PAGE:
This year Senate Bill 369 and a companion, House Bill 112, were introduced, establishing a “time of transfer wastewater inspection program” within the Department of Health. Anytime a residential property unconnected to a sewer system would be sold, a DOH inspector would determine whether the wastewater system required upgrades. If the system failed inspection, it would need to be replaced or repaired within one year, either by the seller or buyer.
The House measured died without a hearing. The Senate committees on Agriculture and the Environment and Ways and Means held hearings in February. Testifying in favor of the measure was the Department of Health, which noted that both the U.S. Environmental Protection Agency and the National Oceanic and Atmospheric Administration have advised that the state needs to develop an individual wastewater system inspection program if Hawaiʻi ‘s coastal nonpoint pollution control program is to be approved. If not, the DOH warned, the state could lose $1.1 million in federal funds. “This measure would be a starting point for developing an inspection program that is needed to satisfy federal requirements and it would also decrease the number of failing systems, thereby having a beneficial impact on water quality,” the department stated in its written testimony.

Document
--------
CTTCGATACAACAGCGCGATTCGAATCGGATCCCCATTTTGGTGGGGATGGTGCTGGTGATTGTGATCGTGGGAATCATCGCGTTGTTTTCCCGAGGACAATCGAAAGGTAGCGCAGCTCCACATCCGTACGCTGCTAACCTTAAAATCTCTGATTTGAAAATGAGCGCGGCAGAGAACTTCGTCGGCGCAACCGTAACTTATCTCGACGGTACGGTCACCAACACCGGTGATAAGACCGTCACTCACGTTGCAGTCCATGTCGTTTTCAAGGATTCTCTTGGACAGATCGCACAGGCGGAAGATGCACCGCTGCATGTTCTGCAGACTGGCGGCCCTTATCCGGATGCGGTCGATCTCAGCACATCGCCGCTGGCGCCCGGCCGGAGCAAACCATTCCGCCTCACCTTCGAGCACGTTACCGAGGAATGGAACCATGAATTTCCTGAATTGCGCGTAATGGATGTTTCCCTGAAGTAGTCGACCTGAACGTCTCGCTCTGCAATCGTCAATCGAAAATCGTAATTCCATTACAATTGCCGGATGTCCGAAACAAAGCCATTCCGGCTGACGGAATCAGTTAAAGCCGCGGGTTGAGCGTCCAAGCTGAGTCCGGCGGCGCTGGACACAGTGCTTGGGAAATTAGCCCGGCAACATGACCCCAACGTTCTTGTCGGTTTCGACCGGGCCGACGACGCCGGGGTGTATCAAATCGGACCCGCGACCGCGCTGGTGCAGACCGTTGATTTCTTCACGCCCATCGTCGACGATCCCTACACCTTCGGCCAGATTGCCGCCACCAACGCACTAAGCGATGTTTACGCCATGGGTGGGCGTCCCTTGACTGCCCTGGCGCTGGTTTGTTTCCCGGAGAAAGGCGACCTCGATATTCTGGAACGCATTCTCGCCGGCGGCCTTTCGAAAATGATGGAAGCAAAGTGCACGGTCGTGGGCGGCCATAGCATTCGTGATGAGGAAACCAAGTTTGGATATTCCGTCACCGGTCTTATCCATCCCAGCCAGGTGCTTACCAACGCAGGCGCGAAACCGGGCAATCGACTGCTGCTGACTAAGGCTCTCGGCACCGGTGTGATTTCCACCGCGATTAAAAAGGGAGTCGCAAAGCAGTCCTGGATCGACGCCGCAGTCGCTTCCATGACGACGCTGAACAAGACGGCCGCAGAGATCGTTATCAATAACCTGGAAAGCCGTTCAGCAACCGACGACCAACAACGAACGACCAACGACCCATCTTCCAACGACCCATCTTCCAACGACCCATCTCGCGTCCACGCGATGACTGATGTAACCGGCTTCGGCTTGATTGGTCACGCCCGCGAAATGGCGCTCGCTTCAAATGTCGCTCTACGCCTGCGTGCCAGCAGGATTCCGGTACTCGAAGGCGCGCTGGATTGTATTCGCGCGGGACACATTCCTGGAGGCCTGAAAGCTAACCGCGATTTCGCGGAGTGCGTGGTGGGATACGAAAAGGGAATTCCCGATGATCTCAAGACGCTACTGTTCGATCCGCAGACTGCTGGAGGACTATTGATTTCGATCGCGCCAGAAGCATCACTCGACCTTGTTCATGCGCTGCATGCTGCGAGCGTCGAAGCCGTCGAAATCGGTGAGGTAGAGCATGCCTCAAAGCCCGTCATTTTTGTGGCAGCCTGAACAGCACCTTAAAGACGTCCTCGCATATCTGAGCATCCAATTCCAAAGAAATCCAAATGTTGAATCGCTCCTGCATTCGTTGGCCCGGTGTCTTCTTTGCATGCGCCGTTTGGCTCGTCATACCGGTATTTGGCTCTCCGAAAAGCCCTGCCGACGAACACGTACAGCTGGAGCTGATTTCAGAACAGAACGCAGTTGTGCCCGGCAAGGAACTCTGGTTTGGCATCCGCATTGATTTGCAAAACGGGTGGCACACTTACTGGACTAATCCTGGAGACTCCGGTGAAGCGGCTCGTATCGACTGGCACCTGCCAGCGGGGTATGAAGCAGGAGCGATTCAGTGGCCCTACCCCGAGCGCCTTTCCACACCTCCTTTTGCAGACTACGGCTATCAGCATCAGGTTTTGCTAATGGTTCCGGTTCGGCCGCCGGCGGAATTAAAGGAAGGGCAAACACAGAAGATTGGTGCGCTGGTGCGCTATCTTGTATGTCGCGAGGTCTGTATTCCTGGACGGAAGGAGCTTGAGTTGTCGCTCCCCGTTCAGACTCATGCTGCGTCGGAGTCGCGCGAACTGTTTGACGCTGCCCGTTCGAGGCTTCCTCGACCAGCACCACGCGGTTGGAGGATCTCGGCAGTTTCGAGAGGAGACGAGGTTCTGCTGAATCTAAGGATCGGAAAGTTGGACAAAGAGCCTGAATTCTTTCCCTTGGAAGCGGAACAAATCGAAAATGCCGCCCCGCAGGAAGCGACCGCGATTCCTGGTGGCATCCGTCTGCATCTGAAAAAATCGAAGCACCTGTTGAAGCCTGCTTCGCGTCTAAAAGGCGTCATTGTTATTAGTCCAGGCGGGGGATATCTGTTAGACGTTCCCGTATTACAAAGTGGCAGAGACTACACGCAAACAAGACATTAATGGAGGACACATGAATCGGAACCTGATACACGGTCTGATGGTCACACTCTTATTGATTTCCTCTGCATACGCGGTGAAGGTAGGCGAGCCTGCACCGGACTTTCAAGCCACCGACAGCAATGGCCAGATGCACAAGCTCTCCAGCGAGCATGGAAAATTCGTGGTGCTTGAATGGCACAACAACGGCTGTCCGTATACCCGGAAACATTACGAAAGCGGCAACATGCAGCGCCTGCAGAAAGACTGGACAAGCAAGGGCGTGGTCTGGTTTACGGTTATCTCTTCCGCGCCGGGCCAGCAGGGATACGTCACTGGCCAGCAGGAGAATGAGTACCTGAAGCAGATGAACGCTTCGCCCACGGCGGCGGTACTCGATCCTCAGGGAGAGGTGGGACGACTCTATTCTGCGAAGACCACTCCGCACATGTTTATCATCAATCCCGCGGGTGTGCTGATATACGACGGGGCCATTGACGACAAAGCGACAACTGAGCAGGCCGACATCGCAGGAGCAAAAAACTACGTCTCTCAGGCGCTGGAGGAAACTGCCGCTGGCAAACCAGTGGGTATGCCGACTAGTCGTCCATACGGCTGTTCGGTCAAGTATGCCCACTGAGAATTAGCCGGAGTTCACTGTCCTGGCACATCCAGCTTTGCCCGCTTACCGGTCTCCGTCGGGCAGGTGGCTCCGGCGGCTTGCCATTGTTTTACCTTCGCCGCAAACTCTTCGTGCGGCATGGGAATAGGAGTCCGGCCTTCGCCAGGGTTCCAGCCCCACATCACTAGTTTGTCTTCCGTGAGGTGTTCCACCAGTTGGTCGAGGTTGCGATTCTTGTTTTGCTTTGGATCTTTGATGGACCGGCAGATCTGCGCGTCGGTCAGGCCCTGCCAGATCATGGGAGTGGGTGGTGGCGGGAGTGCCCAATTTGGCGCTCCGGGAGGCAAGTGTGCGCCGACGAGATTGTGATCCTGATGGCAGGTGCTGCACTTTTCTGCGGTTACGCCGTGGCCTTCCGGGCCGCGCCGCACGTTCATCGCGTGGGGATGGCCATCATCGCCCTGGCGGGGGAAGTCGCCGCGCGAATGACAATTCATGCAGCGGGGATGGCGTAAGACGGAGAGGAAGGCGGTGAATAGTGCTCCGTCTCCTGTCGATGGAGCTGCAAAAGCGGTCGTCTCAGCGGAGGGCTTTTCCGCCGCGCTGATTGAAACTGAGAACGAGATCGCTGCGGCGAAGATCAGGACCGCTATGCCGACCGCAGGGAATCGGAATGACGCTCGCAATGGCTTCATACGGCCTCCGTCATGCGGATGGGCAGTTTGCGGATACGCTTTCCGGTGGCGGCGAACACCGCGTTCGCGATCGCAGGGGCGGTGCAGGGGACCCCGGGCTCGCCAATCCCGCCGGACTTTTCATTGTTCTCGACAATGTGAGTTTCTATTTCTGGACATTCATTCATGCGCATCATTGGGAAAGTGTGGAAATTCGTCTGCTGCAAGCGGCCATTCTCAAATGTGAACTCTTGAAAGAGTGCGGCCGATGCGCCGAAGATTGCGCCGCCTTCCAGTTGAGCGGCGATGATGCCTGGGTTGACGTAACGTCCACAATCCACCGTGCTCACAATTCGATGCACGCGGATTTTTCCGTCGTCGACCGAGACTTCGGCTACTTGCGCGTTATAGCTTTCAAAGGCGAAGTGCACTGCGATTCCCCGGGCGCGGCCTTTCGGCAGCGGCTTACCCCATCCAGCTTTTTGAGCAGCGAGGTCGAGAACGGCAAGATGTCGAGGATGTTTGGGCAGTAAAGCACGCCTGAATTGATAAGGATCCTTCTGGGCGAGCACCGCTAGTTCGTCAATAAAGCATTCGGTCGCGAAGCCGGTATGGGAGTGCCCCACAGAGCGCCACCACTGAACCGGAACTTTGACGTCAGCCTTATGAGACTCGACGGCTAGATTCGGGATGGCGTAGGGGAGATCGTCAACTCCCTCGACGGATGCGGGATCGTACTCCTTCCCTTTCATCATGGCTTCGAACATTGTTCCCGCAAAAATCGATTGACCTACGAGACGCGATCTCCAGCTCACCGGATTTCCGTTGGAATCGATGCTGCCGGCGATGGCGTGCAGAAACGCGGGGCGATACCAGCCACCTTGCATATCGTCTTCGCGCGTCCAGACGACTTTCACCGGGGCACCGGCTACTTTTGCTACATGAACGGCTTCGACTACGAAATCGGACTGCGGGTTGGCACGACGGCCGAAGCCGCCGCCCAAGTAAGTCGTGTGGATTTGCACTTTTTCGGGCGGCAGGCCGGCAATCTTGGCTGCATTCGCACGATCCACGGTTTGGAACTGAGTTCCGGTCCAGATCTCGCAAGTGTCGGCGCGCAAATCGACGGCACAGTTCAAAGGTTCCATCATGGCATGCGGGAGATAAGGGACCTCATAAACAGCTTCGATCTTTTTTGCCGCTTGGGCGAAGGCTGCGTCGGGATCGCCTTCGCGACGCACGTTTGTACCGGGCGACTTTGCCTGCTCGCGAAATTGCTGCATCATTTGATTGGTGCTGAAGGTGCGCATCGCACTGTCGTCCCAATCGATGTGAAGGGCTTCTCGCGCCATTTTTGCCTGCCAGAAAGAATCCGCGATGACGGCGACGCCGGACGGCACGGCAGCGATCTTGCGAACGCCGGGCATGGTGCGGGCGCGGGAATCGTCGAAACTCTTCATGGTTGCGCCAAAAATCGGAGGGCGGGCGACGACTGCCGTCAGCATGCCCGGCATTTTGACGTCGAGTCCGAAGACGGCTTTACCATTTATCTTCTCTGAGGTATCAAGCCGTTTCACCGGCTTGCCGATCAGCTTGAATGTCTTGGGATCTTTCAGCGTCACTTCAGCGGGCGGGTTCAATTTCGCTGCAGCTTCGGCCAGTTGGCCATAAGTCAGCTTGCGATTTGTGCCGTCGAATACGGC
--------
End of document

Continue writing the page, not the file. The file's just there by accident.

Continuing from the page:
A number of nonprofits and individuals also testified in support. The only opposition was from the Hawaiʻi Association of Realtors.
Ken Hiraki, the association’s director of government affairs, said his group “supports the goal of protecting Hawaiʻi’s drinking water, streams, ground water, and ocean resources. However, it could be years or a property owner may never sell their property. As such, point of sale requirements are not a practical solution to address the issue of individual wastewater system repair.”
The Senate passed out the bill and forwarded it to the House for consideration. House leadership referred it to four committees; no hearing had been held on it by press time. The bill is unlikely to pass this year.
In addition to finding ways to get homeowners to convert their cesspools, Mezzacapo said it’s also important to get different levels of government to work in concert to prevent sewage discharges into the ocean.
Suppose someone wants to create a subdivision and have a high density of septic systems adjacent to the coast, in an area that the DOH has concerns about. “Is that the best thing to do? That takes planning between the two entities” — the county and the DOH — “and it takes outreach to homeowners,” he said.
— Patricia Tummons, with additional reporting by Teresa Dawson